Friends and colleagues remember Damariscotta businessman James H. “Jimmy” Phillips as someone who would do anything for his friends and ask nothing in return.
Phillips, 84, passed away Jan. 1 at Cove’s Edge in Damariscotta.
Best known as a former owner of Colby & Gale Inc., Phillips was a member of the Damariscotta Fire Department for more than 60 years and a member of the local Masonic lodge for about the same. He was a mechanic, a hay baler, a mentor, a kind boss, and a loving husband, father, and grandfather.
Everyone who talked about Phillips said he was “a man who would do anything for you” without ever asking for anything in return.
After graduating from Bristol High School in 1953, Phillips served two years in the U.S. Army.
When he returned to Maine, he married Ava Winchenbaugh. They had been married 61 years when she passed away in 2017. Together they raised a son, Lyndon; and two daughters, Kimberly and Samantha.
Phillips started working for Colby & Gale, the Damariscotta-based oil company, upon his return, eventually coming to co-own the business with Barry Knott Sr.
In 1963, he started Phillips’ Lawn Mower Service in Damariscotta, before selling it to Colby & Gale in 1978. The business is now Phillips’ Power Products.
“In 1979, he bought Colby & Gale out, half of Colby & Gale, him and ‘Gus’ Knott, his partner. In a sense, he bought the lawnmower shop back again. That’s how it went; it’s kind of funny,” said Verne Verney, who had known Phillips since he started working at Phillips’ Lawn Mower Service in 1977.
Verney, now a part-owner of Colby & Gale, said Phillips was his first and only boss.
“He would help you out, whether it was at work or something you were doing on your own at home. He had construction equipment that he’d let us use. … The world doesn’t make guys like him anymore,” Verney said.
Verney said that although Phillips sold his share of Colby & Gale and retired in 1991, he continued to stop into Phillips’ Power Products every day or every other day to “hold court” until he became too sick in November 2019.
Although he retired from Colby & Gale, Phillips did not slow down. He started a small construction business and oversaw a trailer park he owned off Midcoast Road, near his home.
Verney said he and some other Colby & Gale employees would occasionally go to the trailer park to help Phillips with whatever he happened to be working on at the time.
Jim Hall, who managed the Colby & Gale service station for 25 years and served on the fire department with Phillips for most of his 60 years with the department, echoed what others who knew Phillips said.
“He was a very likable guy. He would do anything for you. … He helped me out a lot when I worked for him,” Hall said.
Hall remembered when Phillips’ Lawn Mower Service, then on Belvedere Road, burned down and the community rallied around Phillips to get him through that tough time.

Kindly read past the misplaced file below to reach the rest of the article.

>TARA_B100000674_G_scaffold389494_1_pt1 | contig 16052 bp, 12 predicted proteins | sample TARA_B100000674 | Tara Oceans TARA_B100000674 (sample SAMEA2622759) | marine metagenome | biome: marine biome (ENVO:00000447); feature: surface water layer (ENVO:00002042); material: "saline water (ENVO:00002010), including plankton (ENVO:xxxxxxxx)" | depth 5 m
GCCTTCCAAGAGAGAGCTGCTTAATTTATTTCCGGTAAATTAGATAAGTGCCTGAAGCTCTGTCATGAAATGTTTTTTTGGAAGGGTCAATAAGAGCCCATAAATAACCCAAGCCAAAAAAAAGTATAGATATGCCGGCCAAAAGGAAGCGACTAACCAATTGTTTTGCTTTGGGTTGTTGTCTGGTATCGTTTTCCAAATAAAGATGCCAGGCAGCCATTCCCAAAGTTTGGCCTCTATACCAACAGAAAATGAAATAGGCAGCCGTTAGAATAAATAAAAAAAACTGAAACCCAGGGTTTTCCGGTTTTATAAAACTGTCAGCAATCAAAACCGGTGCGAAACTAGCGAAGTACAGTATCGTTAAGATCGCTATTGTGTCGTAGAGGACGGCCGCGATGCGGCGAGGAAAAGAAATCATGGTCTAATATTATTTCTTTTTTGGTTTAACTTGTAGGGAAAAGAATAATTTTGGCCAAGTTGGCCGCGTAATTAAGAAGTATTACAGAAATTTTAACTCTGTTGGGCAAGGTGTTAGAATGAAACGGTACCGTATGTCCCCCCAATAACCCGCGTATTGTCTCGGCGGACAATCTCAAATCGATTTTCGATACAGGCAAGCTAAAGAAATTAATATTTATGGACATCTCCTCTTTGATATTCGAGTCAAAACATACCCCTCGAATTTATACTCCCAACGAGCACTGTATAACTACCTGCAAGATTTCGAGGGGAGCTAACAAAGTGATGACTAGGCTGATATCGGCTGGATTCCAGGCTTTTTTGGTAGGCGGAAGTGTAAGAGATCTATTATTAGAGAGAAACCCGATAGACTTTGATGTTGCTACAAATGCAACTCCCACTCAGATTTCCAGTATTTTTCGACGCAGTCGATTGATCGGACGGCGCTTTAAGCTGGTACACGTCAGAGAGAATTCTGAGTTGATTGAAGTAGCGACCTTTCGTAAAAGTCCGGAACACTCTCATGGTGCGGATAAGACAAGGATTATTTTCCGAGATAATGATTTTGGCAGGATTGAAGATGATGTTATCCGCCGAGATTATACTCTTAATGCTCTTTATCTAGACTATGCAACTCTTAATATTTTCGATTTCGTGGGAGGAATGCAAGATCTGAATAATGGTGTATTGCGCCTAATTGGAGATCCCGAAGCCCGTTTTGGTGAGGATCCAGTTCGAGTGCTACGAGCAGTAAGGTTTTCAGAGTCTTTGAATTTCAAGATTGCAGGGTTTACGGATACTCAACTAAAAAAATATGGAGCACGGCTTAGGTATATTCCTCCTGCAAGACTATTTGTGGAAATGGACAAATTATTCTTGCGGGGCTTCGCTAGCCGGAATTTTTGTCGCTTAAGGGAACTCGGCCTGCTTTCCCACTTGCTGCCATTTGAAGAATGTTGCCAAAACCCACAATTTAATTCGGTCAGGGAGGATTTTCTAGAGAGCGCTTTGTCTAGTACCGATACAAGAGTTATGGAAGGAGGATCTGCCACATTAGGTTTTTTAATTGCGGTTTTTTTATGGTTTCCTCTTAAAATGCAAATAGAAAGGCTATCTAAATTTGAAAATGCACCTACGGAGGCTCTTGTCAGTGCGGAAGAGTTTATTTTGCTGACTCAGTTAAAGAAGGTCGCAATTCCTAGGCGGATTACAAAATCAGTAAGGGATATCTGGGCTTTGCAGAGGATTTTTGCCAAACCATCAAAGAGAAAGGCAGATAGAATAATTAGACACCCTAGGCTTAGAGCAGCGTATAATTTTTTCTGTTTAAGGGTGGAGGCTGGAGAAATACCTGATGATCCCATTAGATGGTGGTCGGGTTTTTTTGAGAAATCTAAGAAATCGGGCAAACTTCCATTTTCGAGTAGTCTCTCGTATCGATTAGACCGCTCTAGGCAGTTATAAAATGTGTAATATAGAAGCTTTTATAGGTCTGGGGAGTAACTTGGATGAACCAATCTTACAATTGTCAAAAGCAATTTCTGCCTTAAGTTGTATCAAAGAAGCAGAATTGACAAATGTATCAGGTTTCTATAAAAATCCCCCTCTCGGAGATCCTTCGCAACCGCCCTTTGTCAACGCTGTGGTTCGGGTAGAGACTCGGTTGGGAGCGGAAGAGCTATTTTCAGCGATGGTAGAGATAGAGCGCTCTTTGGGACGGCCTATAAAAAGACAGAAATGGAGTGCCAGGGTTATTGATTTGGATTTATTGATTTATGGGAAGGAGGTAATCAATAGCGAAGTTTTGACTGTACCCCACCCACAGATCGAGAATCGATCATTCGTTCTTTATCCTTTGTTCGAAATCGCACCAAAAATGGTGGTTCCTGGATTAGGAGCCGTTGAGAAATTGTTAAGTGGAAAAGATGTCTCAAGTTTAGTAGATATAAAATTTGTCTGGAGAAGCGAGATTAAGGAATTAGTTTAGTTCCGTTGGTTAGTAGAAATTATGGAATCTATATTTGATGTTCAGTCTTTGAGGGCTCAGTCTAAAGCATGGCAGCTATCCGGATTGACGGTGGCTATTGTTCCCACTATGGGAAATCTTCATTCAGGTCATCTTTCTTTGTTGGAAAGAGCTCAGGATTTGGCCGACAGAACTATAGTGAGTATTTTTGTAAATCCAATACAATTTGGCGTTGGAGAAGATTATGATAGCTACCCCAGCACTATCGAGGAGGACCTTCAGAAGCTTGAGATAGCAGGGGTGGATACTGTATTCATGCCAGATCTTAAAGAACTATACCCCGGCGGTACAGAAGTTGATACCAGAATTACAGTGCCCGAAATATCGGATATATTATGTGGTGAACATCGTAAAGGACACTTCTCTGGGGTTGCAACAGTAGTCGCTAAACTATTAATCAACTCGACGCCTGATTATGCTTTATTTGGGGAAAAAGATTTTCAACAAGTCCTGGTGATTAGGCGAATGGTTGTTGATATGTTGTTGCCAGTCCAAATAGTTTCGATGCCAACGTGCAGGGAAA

Hall also remembered a story about a time in the late 1970s when Phillips crashed into a car leaving a local veterinarian’s driveway. Phillips was in a rush to respond to an emergency as a member of the Damariscotta Fire Department.
Hall said Phillips was upset, thinking his insurance was going to go up. But when Phillips called the insurance company, to his great surprise, they told him that since he was on his way to an emergency, the crash would not affect his insurance.
The “last call” for James H. “Jimmy” Phillips rang out over the Lincoln County Communications radio the night of Jan. 7, in a fitting tribute to the longest-tenured member of the Damariscotta Fire Department.
“He served the company well” for “just over 60 years,” Damariscotta Fire Chief John Roberts said during the tribute page.
“Please stand by for the last call for firefighter Phillips,” Roberts said, before the blaring sounds of the emergency alert paging system called out one last time.
Josh Pinkham, a Damariscotta selectman and assistant fire chief, remembered Phillips as having a seemingly limitless supply of energy and generosity.
He said Phillips started helping his uncle, Gary Pinkham, bale hay in the early 1970s.
“He would work at Colby & Gale in the morning, come bale hay, and then go to whatever meeting he had that night, whether it was the Masons or the fire department,” Josh Pinkham said.
When Josh Pinkham started baling hay with his uncle around 1983, Phillips was the one who showed him the ropes and provided many educational experiences in the fields. When he joined the fire department, Phillips showed him how to operate the pump on a fire truck.
“He helped me with the building blocks of haying and the building blocks of being on the fire department,” Josh Pinkham said.
Josh Pinkham referred to Phillips as a mentor to him at the fire department, as well as in every other area of life. He said Phillips was a good role model for younger businessmen and was available to lend an ear and dole out some advice whenever he was needed.
He said Phillips was driven, down-to-earth, had a tremendous work ethic, and was always willing to help anyone out, never asking for anything in return.
“It always seemed like if there was a problem, he would be around to fix it,” Josh Pinkham said. “He’ll be a hard guy to replace; maybe we can all pull together and cover him for awhile.”